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Richard III-Those Princes & Lord Hastings

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rebecca
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Richard III-Those Princes & Lord Hastings

Postby rebecca » Mon March 11th, 2013, 2:31 am

The life of King Richard III has always interested me and now with the recent discovery of his grave in a car park (of all places!)It had me wondering yet again about the mysteries in his life.

I have not read too much about him except for novels written by Sharon Kay Penman, Josephine Tey, Philippa Gregory and Anne Easter Smith.

So I was wondering for those authors who have made a study of this King and his life what are your thoughts or theories on this particular King and the unsolved mysteries during his reign.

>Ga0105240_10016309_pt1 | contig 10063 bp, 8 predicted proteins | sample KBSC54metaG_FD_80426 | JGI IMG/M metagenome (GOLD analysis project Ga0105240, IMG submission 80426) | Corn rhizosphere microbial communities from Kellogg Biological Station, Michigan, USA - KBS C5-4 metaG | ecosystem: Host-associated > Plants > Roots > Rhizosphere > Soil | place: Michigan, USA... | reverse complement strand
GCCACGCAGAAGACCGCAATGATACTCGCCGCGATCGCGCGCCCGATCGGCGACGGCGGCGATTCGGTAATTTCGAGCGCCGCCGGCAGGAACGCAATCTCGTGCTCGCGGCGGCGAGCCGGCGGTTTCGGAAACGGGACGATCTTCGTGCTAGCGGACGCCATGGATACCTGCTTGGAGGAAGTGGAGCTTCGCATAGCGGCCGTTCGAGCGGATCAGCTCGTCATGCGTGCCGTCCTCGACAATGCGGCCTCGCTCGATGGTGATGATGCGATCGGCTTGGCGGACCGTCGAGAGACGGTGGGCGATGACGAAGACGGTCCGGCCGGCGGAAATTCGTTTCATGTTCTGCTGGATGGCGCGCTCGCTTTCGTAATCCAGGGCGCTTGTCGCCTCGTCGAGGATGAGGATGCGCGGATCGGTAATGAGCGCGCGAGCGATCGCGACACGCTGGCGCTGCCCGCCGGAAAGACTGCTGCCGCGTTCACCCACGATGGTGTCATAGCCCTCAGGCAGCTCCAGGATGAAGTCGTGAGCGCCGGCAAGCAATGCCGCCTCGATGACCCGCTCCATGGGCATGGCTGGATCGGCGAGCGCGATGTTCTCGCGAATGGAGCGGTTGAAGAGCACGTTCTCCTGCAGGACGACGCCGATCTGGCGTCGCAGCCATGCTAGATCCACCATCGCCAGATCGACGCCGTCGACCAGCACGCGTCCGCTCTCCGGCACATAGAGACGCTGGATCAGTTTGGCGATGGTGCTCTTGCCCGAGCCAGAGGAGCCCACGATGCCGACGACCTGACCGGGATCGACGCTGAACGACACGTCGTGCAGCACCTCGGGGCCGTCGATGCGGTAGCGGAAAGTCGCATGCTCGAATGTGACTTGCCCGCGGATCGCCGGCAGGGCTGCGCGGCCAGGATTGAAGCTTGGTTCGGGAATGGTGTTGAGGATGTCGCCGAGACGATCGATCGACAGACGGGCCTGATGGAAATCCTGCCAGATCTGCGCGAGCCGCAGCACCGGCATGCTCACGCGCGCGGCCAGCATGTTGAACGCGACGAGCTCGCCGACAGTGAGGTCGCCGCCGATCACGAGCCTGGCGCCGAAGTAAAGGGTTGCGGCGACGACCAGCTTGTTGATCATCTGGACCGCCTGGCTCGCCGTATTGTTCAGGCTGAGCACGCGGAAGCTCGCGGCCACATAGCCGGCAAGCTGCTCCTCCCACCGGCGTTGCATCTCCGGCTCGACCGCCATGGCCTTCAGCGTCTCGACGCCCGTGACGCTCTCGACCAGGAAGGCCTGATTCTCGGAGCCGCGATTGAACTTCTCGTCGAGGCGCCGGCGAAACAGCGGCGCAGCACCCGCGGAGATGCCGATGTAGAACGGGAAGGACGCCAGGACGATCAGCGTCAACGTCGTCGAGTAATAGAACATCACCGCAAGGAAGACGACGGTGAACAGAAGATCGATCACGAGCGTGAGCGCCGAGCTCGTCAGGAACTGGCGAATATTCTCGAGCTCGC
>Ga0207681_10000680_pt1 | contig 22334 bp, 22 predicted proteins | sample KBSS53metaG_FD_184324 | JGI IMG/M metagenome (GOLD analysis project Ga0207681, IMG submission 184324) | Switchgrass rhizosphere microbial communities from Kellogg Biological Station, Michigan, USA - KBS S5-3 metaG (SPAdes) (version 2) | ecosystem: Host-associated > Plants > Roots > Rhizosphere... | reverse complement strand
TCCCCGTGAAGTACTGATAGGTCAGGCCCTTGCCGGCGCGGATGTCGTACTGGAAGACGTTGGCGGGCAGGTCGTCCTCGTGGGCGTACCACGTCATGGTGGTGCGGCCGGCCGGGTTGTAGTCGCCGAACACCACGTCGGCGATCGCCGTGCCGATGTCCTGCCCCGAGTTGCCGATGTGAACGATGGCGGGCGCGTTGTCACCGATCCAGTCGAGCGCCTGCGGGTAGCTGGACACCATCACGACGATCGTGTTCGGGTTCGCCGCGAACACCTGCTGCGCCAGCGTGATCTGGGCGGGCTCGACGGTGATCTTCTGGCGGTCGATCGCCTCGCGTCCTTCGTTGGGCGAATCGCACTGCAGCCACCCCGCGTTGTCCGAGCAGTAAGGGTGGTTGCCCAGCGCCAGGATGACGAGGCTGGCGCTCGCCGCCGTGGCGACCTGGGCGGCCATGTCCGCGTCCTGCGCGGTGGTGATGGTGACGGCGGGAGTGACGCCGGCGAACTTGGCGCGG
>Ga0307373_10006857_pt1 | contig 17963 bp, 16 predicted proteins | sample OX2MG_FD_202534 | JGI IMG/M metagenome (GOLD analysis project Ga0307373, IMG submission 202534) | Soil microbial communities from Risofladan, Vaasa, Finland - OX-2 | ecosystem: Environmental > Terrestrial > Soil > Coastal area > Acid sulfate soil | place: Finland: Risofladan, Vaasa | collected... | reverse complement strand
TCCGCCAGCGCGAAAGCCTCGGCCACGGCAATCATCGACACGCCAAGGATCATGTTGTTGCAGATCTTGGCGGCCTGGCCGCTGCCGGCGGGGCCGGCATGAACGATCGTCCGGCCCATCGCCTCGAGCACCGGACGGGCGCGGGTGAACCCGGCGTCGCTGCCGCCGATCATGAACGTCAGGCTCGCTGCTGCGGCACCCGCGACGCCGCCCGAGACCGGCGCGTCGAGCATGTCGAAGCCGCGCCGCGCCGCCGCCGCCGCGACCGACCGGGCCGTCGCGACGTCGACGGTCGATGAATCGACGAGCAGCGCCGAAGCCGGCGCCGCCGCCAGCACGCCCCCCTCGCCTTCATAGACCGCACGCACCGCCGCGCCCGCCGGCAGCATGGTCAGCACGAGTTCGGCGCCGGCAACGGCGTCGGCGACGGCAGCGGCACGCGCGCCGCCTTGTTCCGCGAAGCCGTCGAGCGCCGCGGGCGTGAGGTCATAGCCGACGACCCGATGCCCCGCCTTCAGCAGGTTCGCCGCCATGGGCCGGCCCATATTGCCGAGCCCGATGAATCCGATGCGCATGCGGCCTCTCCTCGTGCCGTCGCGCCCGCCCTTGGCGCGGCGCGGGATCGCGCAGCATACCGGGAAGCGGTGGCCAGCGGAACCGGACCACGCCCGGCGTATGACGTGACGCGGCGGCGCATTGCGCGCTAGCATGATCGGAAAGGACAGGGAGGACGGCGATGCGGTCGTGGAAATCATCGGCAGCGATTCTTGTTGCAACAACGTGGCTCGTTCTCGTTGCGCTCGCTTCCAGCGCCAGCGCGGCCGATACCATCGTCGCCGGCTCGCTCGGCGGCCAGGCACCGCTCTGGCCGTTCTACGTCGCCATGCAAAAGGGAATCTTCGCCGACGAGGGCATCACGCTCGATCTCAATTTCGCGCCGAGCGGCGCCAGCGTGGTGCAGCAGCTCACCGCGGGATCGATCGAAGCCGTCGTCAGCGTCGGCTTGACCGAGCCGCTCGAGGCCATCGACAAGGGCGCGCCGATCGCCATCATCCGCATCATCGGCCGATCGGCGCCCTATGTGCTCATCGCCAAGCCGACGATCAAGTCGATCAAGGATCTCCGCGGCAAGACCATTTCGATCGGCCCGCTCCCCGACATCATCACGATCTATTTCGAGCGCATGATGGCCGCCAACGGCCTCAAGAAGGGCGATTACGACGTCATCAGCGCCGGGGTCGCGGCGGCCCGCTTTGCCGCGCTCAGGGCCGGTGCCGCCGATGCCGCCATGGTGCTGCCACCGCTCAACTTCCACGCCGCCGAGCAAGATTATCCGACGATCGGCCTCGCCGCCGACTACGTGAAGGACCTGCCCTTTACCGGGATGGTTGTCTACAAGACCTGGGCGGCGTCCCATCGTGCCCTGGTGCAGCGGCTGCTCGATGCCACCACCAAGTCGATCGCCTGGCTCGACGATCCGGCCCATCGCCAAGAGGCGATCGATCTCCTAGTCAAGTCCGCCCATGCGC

Did King Richard III murder his nephews (The Princes in the Tower)?

My thoughts: No. Richard had already disinherited his nephews and seized the throne. There is also his reputation in his absolute loyalty to his brother King Edward IV. It was also a politically stupid move which not even his allies could accept, so why would Richard do such an evil deed? It doesn't make sense to me.

If not who do you think did it?

My Thoughts: The one person who profited from the death of the boy Princes was Henry VII and his mother of course.

Why did King Richard have William, Lord Hastings murdered?

My thoughts: I have no idea (the book on this topic is on my TBR list). I would love to know why?

In your opinion did King Richard have an 'affair' with his niece Elizabeth of York?


My thoughts: No. By the books I have read he seemed broken hearted at the death of his wife...I do wonder if Elizabeth had a 'crush' on him.

Was the marriage between Anne Neville and Richard a love match?